Wednesday, 24 July 2013

My June Reads

I thoroughly enjoyed the four books I read this month ( makes a change!), must be the summer sun making me a little less critical!

My lovely friend Jo lent me her copy of 'The Book of Human Skin' by Michelle Lovric and I could not put the book down. The action is set in the late eighteenth century Venice and Peru, with the dastardly Minguillo Fasan plotting terrible things against his sister, Marcella, who is set to inherit his beloved palazzo. Some of the action is definitely not for the squeamish, in many ways it reminded me of 'Perfume' in its graphic details. The portrayal of the mad nun, Sor Loreta, is excellent, she and Minguillo are equally depraved and you are gripped with the hope they will receive their retribution. The story is told from various character's points of view and I highly recommend it.

I haven't read any of Michael Frayn's novels before and as 'Skios' was a Booker long-lister and in Oxfam, I thought I'd give it a whirl. Oliver Fox arrives on the Greek island of Skios and on a whim, decides to pose as a visiting academic, Dr Norman Wilfred. The absurd plot had me chuckling away and Frayn certainly is a master of farce. His depiction of those attending 'self-improvement' holidays with the exceedingly bored guest speakers going through the motions, is very funny as is the pseudo intellectual rubbish spouted by Oliver being lapped up by the unsuspecting audiences. The action zipped along, was very well written and I now have 'Spies' by Michael Frayn on my 'to be read' pile.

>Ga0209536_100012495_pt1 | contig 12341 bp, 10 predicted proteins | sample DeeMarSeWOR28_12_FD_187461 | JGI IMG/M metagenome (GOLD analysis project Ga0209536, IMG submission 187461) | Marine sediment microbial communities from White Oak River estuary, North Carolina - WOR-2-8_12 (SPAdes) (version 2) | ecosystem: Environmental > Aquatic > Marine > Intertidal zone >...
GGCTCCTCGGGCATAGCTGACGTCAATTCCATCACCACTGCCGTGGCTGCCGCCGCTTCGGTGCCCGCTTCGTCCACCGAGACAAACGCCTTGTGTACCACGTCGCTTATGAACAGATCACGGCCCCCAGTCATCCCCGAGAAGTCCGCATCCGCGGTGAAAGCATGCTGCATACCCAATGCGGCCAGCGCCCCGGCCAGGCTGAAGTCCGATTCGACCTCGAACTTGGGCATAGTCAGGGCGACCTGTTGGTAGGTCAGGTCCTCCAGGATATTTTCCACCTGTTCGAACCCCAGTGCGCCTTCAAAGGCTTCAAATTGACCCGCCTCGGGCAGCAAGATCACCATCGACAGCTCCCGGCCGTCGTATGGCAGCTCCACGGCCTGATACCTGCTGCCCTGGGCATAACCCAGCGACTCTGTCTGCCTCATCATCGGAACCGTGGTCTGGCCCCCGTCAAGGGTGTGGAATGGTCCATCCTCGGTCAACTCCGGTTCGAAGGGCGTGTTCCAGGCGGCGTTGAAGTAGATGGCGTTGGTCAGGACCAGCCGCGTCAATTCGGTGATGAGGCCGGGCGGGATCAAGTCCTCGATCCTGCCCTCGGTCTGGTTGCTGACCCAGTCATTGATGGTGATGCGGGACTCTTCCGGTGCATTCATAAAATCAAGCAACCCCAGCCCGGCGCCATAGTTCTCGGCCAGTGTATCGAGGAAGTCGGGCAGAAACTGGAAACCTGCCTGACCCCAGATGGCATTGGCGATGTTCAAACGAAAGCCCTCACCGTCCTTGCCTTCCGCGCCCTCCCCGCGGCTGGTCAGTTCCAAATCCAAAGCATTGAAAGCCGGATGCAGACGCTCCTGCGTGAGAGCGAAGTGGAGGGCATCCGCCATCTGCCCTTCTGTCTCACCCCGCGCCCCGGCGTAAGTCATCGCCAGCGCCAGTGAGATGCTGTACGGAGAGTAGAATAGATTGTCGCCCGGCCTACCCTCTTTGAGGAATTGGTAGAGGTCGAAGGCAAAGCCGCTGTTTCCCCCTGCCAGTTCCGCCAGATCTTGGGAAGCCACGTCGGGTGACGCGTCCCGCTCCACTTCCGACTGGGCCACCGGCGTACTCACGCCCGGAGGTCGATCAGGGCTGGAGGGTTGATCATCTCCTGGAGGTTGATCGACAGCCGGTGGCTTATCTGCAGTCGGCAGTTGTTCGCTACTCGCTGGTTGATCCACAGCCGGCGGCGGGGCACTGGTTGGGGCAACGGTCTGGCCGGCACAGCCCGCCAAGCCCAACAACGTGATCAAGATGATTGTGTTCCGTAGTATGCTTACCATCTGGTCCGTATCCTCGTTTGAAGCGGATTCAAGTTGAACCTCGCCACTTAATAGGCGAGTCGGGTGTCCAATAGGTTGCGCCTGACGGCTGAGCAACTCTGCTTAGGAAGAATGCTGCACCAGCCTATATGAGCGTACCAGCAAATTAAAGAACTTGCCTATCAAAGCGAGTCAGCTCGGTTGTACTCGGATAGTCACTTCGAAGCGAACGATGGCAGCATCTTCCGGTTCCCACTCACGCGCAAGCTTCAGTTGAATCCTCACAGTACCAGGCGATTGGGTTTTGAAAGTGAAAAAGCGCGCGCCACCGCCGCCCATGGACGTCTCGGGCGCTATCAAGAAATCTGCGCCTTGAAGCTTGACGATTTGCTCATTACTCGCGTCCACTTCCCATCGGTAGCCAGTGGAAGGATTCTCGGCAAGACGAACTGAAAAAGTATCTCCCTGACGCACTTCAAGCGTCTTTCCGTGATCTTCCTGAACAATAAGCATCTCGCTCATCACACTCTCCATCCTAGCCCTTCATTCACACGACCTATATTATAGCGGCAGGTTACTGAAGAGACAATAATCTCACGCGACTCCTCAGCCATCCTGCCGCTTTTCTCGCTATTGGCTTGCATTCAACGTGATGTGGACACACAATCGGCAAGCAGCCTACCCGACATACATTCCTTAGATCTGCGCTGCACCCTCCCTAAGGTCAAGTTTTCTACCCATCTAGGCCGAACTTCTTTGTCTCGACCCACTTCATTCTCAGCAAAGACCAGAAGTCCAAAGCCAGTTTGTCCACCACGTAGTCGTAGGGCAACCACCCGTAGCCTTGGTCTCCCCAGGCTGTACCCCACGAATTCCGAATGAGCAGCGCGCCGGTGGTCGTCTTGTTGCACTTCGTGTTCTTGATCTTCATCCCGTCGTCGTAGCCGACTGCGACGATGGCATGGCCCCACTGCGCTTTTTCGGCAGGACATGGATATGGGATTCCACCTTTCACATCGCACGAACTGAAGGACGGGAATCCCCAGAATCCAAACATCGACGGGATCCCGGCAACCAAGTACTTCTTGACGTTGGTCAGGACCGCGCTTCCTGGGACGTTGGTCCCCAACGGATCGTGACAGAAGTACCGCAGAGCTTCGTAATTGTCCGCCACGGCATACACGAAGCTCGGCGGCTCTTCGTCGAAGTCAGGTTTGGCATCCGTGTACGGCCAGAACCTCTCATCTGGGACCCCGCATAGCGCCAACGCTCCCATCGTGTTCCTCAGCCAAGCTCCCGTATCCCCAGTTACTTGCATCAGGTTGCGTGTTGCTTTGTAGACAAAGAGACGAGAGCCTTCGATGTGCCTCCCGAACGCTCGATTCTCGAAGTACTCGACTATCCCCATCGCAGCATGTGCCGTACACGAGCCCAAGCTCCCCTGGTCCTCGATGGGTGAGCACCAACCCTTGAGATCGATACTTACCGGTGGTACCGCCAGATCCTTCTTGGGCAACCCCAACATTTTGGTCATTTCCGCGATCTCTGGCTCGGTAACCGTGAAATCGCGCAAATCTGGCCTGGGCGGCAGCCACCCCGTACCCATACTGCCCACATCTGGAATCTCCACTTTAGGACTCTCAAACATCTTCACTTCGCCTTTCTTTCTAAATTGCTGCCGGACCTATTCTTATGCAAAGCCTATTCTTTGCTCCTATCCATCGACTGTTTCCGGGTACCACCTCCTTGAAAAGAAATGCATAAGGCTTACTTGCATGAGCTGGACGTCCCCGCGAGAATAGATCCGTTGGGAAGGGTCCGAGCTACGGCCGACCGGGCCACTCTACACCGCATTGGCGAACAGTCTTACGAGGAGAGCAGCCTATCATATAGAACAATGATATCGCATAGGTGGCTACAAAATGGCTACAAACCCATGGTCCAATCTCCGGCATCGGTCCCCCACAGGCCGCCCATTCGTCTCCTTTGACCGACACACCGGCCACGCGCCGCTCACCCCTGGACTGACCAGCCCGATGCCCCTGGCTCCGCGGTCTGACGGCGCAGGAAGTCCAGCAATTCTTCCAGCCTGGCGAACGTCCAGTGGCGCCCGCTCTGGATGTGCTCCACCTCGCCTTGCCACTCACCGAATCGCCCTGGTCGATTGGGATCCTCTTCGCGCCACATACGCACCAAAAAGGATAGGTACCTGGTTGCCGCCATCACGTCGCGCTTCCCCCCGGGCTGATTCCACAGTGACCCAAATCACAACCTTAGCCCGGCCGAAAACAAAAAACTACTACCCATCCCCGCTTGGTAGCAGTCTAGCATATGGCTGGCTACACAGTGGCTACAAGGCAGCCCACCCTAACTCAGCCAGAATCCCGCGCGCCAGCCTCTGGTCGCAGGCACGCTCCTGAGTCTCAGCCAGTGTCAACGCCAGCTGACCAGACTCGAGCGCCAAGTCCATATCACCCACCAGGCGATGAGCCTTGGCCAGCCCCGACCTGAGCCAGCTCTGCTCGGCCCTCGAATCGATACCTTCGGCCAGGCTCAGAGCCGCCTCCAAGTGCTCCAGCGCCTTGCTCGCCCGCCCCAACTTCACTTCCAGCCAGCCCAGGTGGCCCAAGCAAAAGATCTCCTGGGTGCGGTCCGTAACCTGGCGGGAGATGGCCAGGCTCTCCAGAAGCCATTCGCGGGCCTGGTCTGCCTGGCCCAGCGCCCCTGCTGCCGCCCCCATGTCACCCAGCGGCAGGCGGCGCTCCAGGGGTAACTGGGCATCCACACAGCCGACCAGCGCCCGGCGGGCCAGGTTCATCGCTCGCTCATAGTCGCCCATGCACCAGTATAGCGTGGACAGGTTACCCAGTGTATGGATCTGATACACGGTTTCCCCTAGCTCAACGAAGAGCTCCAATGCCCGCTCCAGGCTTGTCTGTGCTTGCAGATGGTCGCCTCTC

Our book club book this month was ' The Unlikely Pilgrimage of Harold Fry' by Rachel Joyce. Harold receives a letter from an old friend who is dying in a hospice in Berwick on Tweed. He goes to post a reply from his home in Hampshire on the south coast, but decides that by walking to Berwick, he can delay her death. What could have been rather a twee idea, is nothing of the sort. It is poignant but also gritty and funny. As his walk continues, he attracts followers and the input of social media and the once well-intentioned 'followers' of Harold almost manage to de-rail the whole journey. I loved the ending, as it was beautifully under-stated and 'real', not a Hollywood-style reunion and denouement. The last few chapters had me in tears, and it was Rachel Joyce's lightness of touch, that made it so moving.

Finally, you MUST read 'Heft' by Liz Moore, one of my favourite reads of the year so far. Arthur Opp is a housebound recluse in Brooklyn, who is terribly over weight and socially awkward. He receives a phone call off a former student, this sets off a train of events that has life-changing consequences for Arthur and Kel, a seventeen year old boy who may or may not be Arthur's son. This was an utter delight from beginning to beautiful end, I truly cared about the characters as Liz Moore has written them so wonderfully. Again, the book moved me so much, it is a tale of being an outsider, of rejection, of trying to find your place in the world. I loved the ending and wished I hadn't read it, so I could discover it again for the first time.

Sunday, 21 July 2013

The Masque of Anarchy